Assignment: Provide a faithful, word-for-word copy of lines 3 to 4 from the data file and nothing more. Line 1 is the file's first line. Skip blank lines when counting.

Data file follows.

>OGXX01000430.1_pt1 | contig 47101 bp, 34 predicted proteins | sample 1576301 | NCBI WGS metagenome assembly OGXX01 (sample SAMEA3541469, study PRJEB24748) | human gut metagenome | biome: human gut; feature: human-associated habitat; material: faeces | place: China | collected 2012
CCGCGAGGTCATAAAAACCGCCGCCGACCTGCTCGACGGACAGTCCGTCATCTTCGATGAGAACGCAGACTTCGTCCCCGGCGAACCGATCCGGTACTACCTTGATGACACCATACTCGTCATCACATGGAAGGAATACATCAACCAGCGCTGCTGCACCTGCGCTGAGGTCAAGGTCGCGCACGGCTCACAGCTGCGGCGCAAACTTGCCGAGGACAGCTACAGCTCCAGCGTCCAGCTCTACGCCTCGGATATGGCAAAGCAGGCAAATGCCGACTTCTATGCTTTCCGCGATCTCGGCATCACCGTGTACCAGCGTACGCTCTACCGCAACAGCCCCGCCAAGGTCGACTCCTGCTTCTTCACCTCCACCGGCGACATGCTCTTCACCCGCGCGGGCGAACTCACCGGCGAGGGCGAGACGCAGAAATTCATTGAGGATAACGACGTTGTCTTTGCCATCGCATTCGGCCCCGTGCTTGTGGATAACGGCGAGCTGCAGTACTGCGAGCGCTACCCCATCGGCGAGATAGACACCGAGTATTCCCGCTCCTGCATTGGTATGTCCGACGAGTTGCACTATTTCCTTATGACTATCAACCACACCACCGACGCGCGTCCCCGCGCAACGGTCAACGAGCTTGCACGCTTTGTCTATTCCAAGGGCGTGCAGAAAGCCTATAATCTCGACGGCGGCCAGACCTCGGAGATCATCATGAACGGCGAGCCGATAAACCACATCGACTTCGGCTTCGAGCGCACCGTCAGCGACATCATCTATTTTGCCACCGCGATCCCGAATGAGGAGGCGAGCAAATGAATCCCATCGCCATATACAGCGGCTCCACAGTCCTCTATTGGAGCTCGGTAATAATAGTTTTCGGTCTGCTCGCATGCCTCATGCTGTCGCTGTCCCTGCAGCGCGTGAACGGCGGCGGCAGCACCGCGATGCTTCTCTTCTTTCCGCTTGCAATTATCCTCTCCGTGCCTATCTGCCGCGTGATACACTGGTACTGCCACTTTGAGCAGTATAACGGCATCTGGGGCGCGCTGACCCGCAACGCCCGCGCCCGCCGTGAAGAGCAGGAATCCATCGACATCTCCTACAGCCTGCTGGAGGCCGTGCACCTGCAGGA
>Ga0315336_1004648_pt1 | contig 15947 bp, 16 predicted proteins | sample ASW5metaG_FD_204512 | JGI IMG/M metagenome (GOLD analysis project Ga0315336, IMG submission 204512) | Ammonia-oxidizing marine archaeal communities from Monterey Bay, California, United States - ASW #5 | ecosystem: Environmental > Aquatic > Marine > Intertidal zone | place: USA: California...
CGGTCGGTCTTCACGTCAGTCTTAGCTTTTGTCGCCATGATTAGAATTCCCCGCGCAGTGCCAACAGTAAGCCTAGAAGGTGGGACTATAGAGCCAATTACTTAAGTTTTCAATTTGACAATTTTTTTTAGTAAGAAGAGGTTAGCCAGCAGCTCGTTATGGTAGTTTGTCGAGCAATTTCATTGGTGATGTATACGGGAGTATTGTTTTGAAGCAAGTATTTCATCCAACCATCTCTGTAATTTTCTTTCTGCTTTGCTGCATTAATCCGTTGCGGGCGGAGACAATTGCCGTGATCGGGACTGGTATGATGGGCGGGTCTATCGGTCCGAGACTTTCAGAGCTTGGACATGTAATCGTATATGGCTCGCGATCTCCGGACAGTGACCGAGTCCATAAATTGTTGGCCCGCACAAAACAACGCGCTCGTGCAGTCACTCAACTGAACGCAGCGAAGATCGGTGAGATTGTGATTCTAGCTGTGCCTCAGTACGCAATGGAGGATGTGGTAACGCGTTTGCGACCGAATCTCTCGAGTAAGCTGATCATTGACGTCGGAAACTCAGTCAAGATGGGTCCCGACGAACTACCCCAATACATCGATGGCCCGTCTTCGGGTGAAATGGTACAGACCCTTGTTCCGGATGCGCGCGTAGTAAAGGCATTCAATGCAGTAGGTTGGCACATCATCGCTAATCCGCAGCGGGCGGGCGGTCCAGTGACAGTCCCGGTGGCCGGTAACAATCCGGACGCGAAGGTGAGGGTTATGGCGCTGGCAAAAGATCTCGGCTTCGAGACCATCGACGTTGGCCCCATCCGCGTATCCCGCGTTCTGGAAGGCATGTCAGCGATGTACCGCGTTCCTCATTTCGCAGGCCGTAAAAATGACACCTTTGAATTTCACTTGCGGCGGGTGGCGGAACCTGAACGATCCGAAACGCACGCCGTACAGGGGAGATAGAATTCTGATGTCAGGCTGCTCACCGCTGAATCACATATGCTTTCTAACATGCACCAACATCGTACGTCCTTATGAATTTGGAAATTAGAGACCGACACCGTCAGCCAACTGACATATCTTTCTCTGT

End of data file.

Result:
>Ga0315336_1004648_pt1 | contig 15947 bp, 16 predicted proteins | sample ASW5metaG_FD_204512 | JGI IMG/M metagenome (GOLD analysis project Ga0315336, IMG submission 204512) | Ammonia-oxidizing marine archaeal communities from Monterey Bay, California, United States - ASW #5 | ecosystem: Environmental > Aquatic > Marine > Intertidal zone | place: USA: California...
CGGTCGGTCTTCACGTCAGTCTTAGCTTTTGTCGCCATGATTAGAATTCCCCGCGCAGTGCCAACAGTAAGCCTAGAAGGTGGGACTATAGAGCCAATTACTTAAGTTTTCAATTTGACAATTTTTTTTAGTAAGAAGAGGTTAGCCAGCAGCTCGTTATGGTAGTTTGTCGAGCAATTTCATTGGTGATGTATACGGGAGTATTGTTTTGAAGCAAGTATTTCATCCAACCATCTCTGTAATTTTCTTTCTGCTTTGCTGCATTAATCCGTTGCGGGCGGAGACAATTGCCGTGATCGGGACTGGTATGATGGGCGGGTCTATCGGTCCGAGACTTTCAGAGCTTGGACATGTAATCGTATATGGCTCGCGATCTCCGGACAGTGACCGAGTCCATAAATTGTTGGCCCGCACAAAACAACGCGCTCGTGCAGTCACTCAACTGAACGCAGCGAAGATCGGTGAGATTGTGATTCTAGCTGTGCCTCAGTACGCAATGGAGGATGTGGTAACGCGTTTGCGACCGAATCTCTCGAGTAAGCTGATCATTGACGTCGGAAACTCAGTCAAGATGGGTCCCGACGAACTACCCCAATACATCGATGGCCCGTCTTCGGGTGAAATGGTACAGACCCTTGTTCCGGATGCGCGCGTAGTAAAGGCATTCAATGCAGTAGGTTGGCACATCATCGCTAATCCGCAGCGGGCGGGCGGTCCAGTGACAGTCCCGGTGGCCGGTAACAATCCGGACGCGAAGGTGAGGGTTATGGCGCTGGCAAAAGATCTCGGCTTCGAGACCATCGACGTTGGCCCCATCCGCGTATCCCGCGTTCTGGAAGGCATGTCAGCGATGTACCGCGTTCCTCATTTCGCAGGCCGTAAAAATGACACCTTTGAATTTCACTTGCGGCGGGTGGCGGAACCTGAACGATCCGAAACGCACGCCGTACAGGGGAGATAGAATTCTGATGTCAGGCTGCTCACCGCTGAATCACATATGCTTTCTAACATGCACCAACATCGTACGTCCTTATGAATTTGGAAATTAGAGACCGACACCGTCAGCCAACTGACATATCTTTCTCTGT